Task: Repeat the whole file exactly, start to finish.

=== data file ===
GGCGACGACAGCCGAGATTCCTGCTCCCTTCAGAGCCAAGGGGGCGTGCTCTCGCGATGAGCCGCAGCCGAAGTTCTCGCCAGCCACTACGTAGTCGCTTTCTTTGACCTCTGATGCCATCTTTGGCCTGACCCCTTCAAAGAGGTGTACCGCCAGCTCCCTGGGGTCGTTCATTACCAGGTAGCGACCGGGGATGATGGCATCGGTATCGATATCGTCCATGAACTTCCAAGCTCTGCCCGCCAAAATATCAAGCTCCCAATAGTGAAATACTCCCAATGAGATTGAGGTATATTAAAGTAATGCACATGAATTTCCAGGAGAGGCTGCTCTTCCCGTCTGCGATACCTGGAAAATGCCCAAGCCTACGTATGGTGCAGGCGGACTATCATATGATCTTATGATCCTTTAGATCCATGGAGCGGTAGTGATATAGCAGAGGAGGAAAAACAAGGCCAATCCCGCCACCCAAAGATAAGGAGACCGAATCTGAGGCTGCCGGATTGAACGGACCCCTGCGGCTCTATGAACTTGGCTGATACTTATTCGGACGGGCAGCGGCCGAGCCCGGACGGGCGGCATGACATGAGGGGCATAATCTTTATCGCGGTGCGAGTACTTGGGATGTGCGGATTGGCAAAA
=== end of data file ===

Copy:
GGCGACGACAGCCGAGATTCCTGCTCCCTTCAGAGCCAAGGGGGCGTGCTCTCGCGATGAGCCGCAGCCGAAGTTCTCGCCAGCCACTACGTAGTCGCTTTCTTTGACCTCTGATGCCATCTTTGGCCTGACCCCTTCAAAGAGGTGTACCGCCAGCTCCCTGGGGTCGTTCATTACCAGGTAGCGACCGGGGATGATGGCATCGGTATCGATATCGTCCATGAACTTCCAAGCTCTGCCCGCCAAAATATCAAGCTCCCAATAGTGAAATACTCCCAATGAGATTGAGGTATATTAAAGTAATGCACATGAATTTCCAGGAGAGGCTGCTCTTCCCGTCTGCGATACCTGGAAAATGCCCAAGCCTACGTATGGTGCAGGCGGACTATCATATGATCTTATGATCCTTTAGATCCATGGAGCGGTAGTGATATAGCAGAGGAGGAAAAACAAGGCCAATCCCGCCACCCAAAGATAAGGAGACCGAATCTGAGGCTGCCGGATTGAACGGACCCCTGCGGCTCTATGAACTTGGCTGATACTTATTCGGACGGGCAGCGGCCGAGCCCGGACGGGCGGCATGACATGAGGGGCATAATCTTTATCGCGGTGCGAGTACTTGGGATGTGCGGATTGGCAAAA